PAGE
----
After being relieved from his duty at Groupon following the company’s epic fall from grace, former CEO Andrew Mason decided to take a little time off, tune up his guitar, and record Hardly Workin’, a seven-song album of motivational business songs available on Spotify and iTunes. “This album pulls some of the most important learnings from my years at the helm of one of the fastest growing businesses in history, and packages them as music,” Mason said.
Mason’s album isn’t terrible, if you think of his competition as tech CEOs rather than professional musicians. It’s got lilting melodies, earnest and straightforward lyrics, and ultrarepetitive hooks. Think Raffi-meets–Jack Welch. Let’s take a listen.
Track No. 1: “Look No Further”
In a sentence: Get your start-up ideas from nature, not school.
Representative lyric: “If you’re seeking business wisdom/ You don’t need no MBA/ Look no further than the beauty/ That surrounds us every day.”
Verdict: B. The song is a C-minus, but the message is an A. Don’t go to business school, kids.
Track No. 2: “The Way to Work”
In a sentence: Commuting is fun.
Representative lyric: “Driving through an urban forest/ 35 and the trees have blurred/ That’s when I find solutions/ To the problems that occur.”
Verdict: D. Maybe businessmen in Chicago get good ideas while commuting to work; for the rest of us, it’s Candy Crush and podcasts.
Track No. 3: “My Door Is Always Open”
In a sentence: Don’t be scared of your boss.
Representative lyric: “Yeah I need you to come to me when something’s wrong, son/ My door is always open.”
Verdict: B. Musically, the song is pretty good (if only because it’s a near replica of “Rainbow Connection,” a modern classic). The message isn’t bad, either. Workplace transparency is important — just ask Ray Dalio.
Track No. 4: “Risin’ Above the Pack”
In a sentence: Don’t be a dick at work.
Representative lyric: “Always do what you say you’re gonna do/ Don’t bring people problems but bring them solutions/ Yeah with self confidence and humility.”’
Verdict: C-minus. The song is good (nice gospel-choir cameo!). But the message falls a little flat. Why should I take advice like “make yourself indispensable” from a guy who did exactly the opposite?
Track No. 5: “K.I.S.S.”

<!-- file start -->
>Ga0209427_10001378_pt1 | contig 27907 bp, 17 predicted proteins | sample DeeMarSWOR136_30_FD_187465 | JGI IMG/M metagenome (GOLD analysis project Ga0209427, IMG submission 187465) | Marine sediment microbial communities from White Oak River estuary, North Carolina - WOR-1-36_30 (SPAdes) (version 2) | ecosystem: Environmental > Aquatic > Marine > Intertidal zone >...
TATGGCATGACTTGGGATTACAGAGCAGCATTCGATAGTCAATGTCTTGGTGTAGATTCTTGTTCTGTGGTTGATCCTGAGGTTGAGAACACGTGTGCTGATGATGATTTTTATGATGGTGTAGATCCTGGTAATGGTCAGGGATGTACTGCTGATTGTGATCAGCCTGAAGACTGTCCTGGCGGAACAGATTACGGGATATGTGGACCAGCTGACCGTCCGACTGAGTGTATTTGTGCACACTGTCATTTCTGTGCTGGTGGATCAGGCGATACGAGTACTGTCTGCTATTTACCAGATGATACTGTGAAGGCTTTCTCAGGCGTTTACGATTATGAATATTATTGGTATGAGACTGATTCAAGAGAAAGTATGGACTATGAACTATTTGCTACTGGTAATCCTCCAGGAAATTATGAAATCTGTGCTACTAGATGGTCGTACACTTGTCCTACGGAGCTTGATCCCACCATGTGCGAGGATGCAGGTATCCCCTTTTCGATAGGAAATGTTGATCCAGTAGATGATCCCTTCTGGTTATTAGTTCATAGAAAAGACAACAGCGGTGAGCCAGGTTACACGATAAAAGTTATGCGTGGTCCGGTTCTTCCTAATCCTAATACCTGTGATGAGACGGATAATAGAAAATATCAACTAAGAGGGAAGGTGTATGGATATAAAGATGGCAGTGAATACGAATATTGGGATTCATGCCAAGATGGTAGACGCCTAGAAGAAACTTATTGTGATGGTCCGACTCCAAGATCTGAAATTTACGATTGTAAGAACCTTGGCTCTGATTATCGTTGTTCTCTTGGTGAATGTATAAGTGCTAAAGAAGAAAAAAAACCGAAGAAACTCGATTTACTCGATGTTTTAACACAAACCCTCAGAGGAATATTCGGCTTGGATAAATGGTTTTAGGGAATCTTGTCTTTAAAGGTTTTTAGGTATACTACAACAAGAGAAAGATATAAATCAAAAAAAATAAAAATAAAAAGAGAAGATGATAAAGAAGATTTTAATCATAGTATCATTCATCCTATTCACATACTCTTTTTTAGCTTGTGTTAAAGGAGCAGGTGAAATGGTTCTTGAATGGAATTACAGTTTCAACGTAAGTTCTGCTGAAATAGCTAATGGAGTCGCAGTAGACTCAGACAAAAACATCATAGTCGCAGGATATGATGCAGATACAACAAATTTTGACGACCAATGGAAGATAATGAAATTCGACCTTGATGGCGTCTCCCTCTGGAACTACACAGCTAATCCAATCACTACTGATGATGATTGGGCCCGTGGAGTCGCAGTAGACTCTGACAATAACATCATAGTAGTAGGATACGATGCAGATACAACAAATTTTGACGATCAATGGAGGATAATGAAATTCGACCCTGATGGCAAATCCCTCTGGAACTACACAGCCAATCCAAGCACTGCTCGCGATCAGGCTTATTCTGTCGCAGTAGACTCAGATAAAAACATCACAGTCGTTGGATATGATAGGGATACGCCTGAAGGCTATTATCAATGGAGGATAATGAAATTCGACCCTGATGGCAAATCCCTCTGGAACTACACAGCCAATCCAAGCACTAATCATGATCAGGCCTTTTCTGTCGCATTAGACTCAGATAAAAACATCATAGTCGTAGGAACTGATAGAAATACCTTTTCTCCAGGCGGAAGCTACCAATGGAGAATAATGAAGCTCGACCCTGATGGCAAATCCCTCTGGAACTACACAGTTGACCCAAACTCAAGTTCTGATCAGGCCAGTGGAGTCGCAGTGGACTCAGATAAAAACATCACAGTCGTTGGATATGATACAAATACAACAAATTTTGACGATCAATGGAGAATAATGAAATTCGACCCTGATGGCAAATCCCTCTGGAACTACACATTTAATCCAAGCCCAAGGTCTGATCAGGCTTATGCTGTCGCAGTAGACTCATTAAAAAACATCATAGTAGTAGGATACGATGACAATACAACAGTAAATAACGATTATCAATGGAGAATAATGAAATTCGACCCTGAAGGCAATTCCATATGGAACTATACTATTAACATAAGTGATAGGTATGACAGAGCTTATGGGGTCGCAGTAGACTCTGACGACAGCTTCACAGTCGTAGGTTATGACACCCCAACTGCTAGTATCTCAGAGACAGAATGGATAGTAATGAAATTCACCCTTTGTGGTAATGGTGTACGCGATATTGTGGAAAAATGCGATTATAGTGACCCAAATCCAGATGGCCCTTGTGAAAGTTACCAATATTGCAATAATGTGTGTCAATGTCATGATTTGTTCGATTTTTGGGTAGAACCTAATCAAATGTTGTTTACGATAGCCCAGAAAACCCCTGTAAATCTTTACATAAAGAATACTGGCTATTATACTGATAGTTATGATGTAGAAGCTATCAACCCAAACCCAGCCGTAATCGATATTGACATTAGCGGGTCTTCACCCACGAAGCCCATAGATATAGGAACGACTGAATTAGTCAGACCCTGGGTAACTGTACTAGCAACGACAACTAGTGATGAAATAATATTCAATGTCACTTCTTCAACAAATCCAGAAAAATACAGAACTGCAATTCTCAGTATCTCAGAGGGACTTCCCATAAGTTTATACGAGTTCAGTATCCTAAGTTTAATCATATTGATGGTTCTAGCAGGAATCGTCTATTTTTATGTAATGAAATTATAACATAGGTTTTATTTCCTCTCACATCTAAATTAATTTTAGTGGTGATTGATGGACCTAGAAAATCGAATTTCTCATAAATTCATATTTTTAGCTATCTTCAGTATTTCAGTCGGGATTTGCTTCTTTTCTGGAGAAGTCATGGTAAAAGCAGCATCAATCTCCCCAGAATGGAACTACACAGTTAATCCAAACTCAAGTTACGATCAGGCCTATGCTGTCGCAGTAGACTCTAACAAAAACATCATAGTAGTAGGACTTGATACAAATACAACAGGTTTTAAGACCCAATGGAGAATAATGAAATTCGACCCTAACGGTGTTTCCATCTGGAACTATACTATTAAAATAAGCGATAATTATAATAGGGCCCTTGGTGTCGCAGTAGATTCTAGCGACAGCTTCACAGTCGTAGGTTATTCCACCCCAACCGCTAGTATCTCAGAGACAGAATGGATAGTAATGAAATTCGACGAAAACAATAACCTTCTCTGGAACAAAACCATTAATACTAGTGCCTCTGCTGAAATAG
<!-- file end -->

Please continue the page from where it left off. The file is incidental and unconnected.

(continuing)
In a sentence: Steve Jobs was cool.
Representative lyric: “The skill in design is learning how to find/ Not what to add but what to take away.”
Verdict: B. A song weighing in on the skeuomorphism debate would have gotten an A, but we can’t fault Mason for trying to edge in on Kanye’s Steve Jobs–worship.
Track No. 6: “Stretch”
In a sentence: Blah blah blah, workplace excellence.
Representative lyric: “You’ve got to stay focused and retain that hunger/ Or you’ll never ever be the next Charlie Munger.”
Verdict: F. Andrew, let’s have a talk. The thing we were most worried about, while downloading your album, was that it would have a rap song. Please no rap song, please no rap song, we pleaded with the universe. And yet, here you are, inviting a rapper named “Bishop Lamont” to guest on your album, with lyrics like “It doesn’t come easy you’ve got to stay determined/ It might look like magic but I’m not Merlin.” I’m not sure why you thought it was a good idea to do this, but it wasn’t. Please go to time-out.
Track No. 7: “It’s Up to Us”
In a sentence: I don’t know. Start a company, maybe? My ears were still too damaged from the rap verse on the previous track to give this one a fair listen.
Bottom line: Mason’s debut album is pretty hokey, but it’s not horrible as executive vanity projects go. (Again, the competitive set is tech CEOs, not musicians.) You can’t exactly fault Mason for doing something for himself, after years of struggling to get Groupon’s stock price out of the gutter. And it seems like he’s having fun. And if his goal all along was to troll the media into taking a joke album seriously? Well, that worked out pretty well, too.